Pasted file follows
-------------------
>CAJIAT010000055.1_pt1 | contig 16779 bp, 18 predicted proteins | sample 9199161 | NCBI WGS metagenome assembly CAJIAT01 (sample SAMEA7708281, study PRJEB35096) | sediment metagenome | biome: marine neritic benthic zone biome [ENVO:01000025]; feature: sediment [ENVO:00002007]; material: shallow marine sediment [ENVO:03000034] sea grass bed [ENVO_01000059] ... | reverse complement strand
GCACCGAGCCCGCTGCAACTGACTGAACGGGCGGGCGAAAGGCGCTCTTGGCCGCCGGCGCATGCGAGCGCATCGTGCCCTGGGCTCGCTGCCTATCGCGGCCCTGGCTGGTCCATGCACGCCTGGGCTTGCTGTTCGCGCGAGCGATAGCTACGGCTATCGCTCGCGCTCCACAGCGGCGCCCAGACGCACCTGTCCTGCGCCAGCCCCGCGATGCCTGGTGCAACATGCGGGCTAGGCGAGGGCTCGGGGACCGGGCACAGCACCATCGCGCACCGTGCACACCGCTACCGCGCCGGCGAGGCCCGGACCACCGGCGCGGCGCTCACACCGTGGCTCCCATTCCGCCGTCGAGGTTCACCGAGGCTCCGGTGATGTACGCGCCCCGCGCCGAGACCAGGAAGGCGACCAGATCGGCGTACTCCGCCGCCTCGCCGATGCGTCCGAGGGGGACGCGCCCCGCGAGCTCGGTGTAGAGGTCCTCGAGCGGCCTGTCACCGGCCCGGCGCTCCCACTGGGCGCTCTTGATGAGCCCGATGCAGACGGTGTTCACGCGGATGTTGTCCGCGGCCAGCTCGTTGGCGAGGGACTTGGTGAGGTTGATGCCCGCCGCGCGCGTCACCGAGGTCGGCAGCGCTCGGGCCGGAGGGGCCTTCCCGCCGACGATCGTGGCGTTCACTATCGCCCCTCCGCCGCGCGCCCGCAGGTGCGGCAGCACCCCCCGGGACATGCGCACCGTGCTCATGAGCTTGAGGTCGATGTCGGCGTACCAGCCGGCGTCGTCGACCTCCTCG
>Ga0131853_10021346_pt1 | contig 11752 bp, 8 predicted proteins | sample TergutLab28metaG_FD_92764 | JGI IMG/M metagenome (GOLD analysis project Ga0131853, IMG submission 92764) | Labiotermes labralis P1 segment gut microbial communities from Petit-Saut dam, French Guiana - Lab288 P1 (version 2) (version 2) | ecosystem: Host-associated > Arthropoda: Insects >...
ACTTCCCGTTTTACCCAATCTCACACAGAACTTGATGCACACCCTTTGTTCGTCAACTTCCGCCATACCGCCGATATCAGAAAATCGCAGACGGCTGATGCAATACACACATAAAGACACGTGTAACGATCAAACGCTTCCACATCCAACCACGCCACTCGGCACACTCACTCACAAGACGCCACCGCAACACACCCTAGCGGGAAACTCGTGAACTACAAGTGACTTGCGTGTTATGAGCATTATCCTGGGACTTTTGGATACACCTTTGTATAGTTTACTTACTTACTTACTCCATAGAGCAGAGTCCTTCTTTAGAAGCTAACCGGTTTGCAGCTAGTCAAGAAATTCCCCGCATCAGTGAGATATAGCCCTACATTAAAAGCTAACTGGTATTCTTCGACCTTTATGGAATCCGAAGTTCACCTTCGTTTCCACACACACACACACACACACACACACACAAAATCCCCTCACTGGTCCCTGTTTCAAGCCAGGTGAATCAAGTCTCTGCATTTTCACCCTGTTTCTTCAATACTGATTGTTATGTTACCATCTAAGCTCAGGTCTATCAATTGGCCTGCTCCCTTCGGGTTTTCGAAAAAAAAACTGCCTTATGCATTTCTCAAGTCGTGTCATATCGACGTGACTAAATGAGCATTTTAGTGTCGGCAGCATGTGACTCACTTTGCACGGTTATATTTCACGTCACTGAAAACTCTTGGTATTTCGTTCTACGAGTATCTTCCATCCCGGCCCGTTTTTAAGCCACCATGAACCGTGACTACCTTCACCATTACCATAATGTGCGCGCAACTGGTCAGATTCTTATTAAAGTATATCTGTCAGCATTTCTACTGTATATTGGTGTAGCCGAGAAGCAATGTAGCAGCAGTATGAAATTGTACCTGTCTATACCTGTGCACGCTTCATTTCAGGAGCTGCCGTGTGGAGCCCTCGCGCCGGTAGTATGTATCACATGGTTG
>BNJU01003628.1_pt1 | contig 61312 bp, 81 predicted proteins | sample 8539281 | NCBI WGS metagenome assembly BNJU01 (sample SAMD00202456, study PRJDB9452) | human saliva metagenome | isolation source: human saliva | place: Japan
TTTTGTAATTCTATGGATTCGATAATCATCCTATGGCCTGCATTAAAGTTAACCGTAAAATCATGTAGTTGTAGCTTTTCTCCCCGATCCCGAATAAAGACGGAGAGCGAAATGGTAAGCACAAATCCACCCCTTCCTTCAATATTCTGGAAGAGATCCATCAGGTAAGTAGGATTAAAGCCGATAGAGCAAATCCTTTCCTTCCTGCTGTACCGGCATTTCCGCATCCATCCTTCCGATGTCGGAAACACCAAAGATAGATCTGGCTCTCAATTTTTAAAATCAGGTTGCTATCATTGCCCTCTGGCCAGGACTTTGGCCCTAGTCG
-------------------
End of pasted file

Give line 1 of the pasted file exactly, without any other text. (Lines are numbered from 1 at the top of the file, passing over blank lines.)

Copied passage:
>CAJIAT010000055.1_pt1 | contig 16779 bp, 18 predicted proteins | sample 9199161 | NCBI WGS metagenome assembly CAJIAT01 (sample SAMEA7708281, study PRJEB35096) | sediment metagenome | biome: marine neritic benthic zone biome [ENVO:01000025]; feature: sediment [ENVO:00002007]; material: shallow marine sediment [ENVO:03000034] sea grass bed [ENVO_01000059] ... | reverse complement strand